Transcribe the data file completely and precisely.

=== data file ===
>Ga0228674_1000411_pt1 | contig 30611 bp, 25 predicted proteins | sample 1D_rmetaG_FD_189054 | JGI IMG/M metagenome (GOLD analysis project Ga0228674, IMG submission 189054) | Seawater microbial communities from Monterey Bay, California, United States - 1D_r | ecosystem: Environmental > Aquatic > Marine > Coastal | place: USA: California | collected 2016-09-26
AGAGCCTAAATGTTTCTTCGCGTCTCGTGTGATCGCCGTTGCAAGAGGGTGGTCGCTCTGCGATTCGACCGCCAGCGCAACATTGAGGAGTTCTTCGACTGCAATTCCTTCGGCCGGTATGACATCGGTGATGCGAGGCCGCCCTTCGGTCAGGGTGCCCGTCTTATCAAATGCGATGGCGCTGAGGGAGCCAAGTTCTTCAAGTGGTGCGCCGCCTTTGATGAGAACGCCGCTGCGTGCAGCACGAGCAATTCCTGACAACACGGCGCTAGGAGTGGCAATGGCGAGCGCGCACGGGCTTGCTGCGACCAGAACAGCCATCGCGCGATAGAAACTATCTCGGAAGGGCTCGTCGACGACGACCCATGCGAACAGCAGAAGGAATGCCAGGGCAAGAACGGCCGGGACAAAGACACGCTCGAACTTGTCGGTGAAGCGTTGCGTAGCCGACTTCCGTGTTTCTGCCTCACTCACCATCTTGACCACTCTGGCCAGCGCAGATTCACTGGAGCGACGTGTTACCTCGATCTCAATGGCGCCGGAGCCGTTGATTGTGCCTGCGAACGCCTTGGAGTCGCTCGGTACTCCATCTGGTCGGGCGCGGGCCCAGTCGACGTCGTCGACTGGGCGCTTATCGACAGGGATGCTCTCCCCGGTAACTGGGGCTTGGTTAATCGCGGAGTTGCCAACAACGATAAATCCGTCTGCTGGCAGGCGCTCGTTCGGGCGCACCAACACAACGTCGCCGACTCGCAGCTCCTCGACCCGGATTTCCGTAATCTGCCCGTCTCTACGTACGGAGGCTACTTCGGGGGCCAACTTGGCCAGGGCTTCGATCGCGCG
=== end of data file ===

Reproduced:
>Ga0228674_1000411_pt1 | contig 30611 bp, 25 predicted proteins | sample 1D_rmetaG_FD_189054 | JGI IMG/M metagenome (GOLD analysis project Ga0228674, IMG submission 189054) | Seawater microbial communities from Monterey Bay, California, United States - 1D_r | ecosystem: Environmental > Aquatic > Marine > Coastal | place: USA: California | collected 2016-09-26
AGAGCCTAAATGTTTCTTCGCGTCTCGTGTGATCGCCGTTGCAAGAGGGTGGTCGCTCTGCGATTCGACCGCCAGCGCAACATTGAGGAGTTCTTCGACTGCAATTCCTTCGGCCGGTATGACATCGGTGATGCGAGGCCGCCCTTCGGTCAGGGTGCCCGTCTTATCAAATGCGATGGCGCTGAGGGAGCCAAGTTCTTCAAGTGGTGCGCCGCCTTTGATGAGAACGCCGCTGCGTGCAGCACGAGCAATTCCTGACAACACGGCGCTAGGAGTGGCAATGGCGAGCGCGCACGGGCTTGCTGCGACCAGAACAGCCATCGCGCGATAGAAACTATCTCGGAAGGGCTCGTCGACGACGACCCATGCGAACAGCAGAAGGAATGCCAGGGCAAGAACGGCCGGGACAAAGACACGCTCGAACTTGTCGGTGAAGCGTTGCGTAGCCGACTTCCGTGTTTCTGCCTCACTCACCATCTTGACCACTCTGGCCAGCGCAGATTCACTGGAGCGACGTGTTACCTCGATCTCAATGGCGCCGGAGCCGTTGATTGTGCCTGCGAACGCCTTGGAGTCGCTCGGTACTCCATCTGGTCGGGCGCGGGCCCAGTCGACGTCGTCGACTGGGCGCTTATCGACAGGGATGCTCTCCCCGGTAACTGGGGCTTGGTTAATCGCGGAGTTGCCAACAACGATAAATCCGTCTGCTGGCAGGCGCTCGTTCGGGCGCACCAACACAACGTCGCCGACTCGCAGCTCCTCGACCCGGATTTCCGTAATCTGCCCGTCTCTACGTACGGAGGCTACTTCGGGGGCCAACTTGGCCAGGGCTTCGATCGCGCG